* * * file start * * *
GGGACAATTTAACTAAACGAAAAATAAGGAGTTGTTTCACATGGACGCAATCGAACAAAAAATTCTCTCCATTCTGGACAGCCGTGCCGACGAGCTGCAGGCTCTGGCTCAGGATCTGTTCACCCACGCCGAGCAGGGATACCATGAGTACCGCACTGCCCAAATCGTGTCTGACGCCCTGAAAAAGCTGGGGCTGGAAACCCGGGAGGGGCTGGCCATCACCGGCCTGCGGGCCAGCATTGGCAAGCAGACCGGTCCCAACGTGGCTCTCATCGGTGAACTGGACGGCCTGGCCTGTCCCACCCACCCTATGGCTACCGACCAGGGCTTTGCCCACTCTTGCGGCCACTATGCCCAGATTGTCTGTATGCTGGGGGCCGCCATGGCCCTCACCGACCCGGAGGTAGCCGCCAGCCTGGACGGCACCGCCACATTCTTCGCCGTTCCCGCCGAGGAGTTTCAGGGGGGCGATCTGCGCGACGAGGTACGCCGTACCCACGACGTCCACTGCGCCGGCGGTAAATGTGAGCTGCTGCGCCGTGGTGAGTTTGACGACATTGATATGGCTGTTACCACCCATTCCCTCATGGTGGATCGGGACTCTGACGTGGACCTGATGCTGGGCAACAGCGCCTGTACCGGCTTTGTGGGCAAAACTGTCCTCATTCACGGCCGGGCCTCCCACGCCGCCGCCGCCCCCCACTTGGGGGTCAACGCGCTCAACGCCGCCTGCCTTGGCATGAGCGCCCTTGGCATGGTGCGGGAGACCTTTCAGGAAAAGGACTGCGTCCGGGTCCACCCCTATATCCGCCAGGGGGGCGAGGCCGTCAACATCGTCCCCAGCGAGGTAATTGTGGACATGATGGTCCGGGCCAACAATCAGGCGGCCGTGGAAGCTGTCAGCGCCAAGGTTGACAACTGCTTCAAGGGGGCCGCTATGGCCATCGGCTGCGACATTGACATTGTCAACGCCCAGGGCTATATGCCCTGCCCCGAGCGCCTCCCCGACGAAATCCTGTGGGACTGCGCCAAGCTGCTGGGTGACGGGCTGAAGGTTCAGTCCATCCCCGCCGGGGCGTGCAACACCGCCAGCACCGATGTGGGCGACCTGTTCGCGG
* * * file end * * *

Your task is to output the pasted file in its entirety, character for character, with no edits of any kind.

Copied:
GGGACAATTTAACTAAACGAAAAATAAGGAGTTGTTTCACATGGACGCAATCGAACAAAAAATTCTCTCCATTCTGGACAGCCGTGCCGACGAGCTGCAGGCTCTGGCTCAGGATCTGTTCACCCACGCCGAGCAGGGATACCATGAGTACCGCACTGCCCAAATCGTGTCTGACGCCCTGAAAAAGCTGGGGCTGGAAACCCGGGAGGGGCTGGCCATCACCGGCCTGCGGGCCAGCATTGGCAAGCAGACCGGTCCCAACGTGGCTCTCATCGGTGAACTGGACGGCCTGGCCTGTCCCACCCACCCTATGGCTACCGACCAGGGCTTTGCCCACTCTTGCGGCCACTATGCCCAGATTGTCTGTATGCTGGGGGCCGCCATGGCCCTCACCGACCCGGAGGTAGCCGCCAGCCTGGACGGCACCGCCACATTCTTCGCCGTTCCCGCCGAGGAGTTTCAGGGGGGCGATCTGCGCGACGAGGTACGCCGTACCCACGACGTCCACTGCGCCGGCGGTAAATGTGAGCTGCTGCGCCGTGGTGAGTTTGACGACATTGATATGGCTGTTACCACCCATTCCCTCATGGTGGATCGGGACTCTGACGTGGACCTGATGCTGGGCAACAGCGCCTGTACCGGCTTTGTGGGCAAAACTGTCCTCATTCACGGCCGGGCCTCCCACGCCGCCGCCGCCCCCCACTTGGGGGTCAACGCGCTCAACGCCGCCTGCCTTGGCATGAGCGCCCTTGGCATGGTGCGGGAGACCTTTCAGGAAAAGGACTGCGTCCGGGTCCACCCCTATATCCGCCAGGGGGGCGAGGCCGTCAACATCGTCCCCAGCGAGGTAATTGTGGACATGATGGTCCGGGCCAACAATCAGGCGGCCGTGGAAGCTGTCAGCGCCAAGGTTGACAACTGCTTCAAGGGGGCCGCTATGGCCATCGGCTGCGACATTGACATTGTCAACGCCCAGGGCTATATGCCCTGCCCCGAGCGCCTCCCCGACGAAATCCTGTGGGACTGCGCCAAGCTGCTGGGTGACGGGCTGAAGGTTCAGTCCATCCCCGCCGGGGCGTGCAACACCGCCAGCACCGATGTGGGCGACCTGTTCGCGG